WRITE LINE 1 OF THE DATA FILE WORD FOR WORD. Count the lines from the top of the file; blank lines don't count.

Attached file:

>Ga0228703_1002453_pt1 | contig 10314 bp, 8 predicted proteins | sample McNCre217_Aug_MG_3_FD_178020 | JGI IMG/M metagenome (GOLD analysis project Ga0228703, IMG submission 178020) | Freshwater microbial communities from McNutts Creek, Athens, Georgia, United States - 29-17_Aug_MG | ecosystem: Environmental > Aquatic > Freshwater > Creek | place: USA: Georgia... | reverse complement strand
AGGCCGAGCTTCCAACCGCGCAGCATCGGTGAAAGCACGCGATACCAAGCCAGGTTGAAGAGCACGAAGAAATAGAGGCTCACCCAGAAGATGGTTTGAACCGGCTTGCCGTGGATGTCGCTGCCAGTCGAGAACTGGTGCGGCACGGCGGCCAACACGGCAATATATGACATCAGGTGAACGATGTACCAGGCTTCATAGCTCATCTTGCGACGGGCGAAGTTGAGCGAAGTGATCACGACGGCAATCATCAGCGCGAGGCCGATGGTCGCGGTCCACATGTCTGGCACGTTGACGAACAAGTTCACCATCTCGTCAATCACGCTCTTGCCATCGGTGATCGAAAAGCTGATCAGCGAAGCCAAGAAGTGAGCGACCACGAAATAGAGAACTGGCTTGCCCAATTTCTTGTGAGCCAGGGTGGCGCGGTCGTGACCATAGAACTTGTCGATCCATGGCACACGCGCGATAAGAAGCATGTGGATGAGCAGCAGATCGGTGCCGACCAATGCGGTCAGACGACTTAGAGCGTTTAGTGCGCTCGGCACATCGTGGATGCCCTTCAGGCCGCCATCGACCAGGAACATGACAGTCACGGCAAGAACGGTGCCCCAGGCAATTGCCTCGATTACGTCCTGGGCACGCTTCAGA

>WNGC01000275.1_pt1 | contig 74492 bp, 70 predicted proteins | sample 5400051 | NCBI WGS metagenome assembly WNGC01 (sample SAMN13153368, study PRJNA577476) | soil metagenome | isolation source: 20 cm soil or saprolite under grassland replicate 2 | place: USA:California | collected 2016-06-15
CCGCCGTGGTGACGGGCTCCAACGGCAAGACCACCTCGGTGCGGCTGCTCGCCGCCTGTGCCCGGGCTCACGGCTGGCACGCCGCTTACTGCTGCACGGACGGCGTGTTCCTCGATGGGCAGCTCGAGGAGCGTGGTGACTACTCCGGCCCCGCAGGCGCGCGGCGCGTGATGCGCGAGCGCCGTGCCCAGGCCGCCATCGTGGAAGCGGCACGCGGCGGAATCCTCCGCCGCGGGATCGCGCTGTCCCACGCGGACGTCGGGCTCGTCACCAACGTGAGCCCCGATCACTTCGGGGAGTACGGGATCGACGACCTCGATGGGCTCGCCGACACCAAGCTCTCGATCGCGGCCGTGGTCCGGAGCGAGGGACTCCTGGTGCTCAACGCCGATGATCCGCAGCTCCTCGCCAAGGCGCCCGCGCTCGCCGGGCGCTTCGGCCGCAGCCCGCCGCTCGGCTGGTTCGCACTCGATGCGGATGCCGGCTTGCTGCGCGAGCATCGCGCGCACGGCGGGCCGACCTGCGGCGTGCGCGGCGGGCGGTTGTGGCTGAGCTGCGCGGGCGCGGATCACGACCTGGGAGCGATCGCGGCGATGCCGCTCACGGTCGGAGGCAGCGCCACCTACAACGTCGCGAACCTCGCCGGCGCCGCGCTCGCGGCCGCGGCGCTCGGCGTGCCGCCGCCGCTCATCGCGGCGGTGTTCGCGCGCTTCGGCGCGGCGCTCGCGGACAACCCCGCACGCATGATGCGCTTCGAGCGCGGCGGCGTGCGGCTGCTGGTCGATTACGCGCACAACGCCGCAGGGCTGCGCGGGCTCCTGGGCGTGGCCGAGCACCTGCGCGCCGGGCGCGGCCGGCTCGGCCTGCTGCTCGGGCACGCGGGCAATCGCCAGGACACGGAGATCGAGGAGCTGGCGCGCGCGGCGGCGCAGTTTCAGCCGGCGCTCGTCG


>Ga0228703_1002453_pt1 | contig 10314 bp, 8 predicted proteins | sample McNCre217_Aug_MG_3_FD_178020 | JGI IMG/M metagenome (GOLD analysis project Ga0228703, IMG submission 178020) | Freshwater microbial communities from McNutts Creek, Athens, Georgia, United States - 29-17_Aug_MG | ecosystem: Environmental > Aquatic > Freshwater > Creek | place: USA: Georgia... | reverse complement strand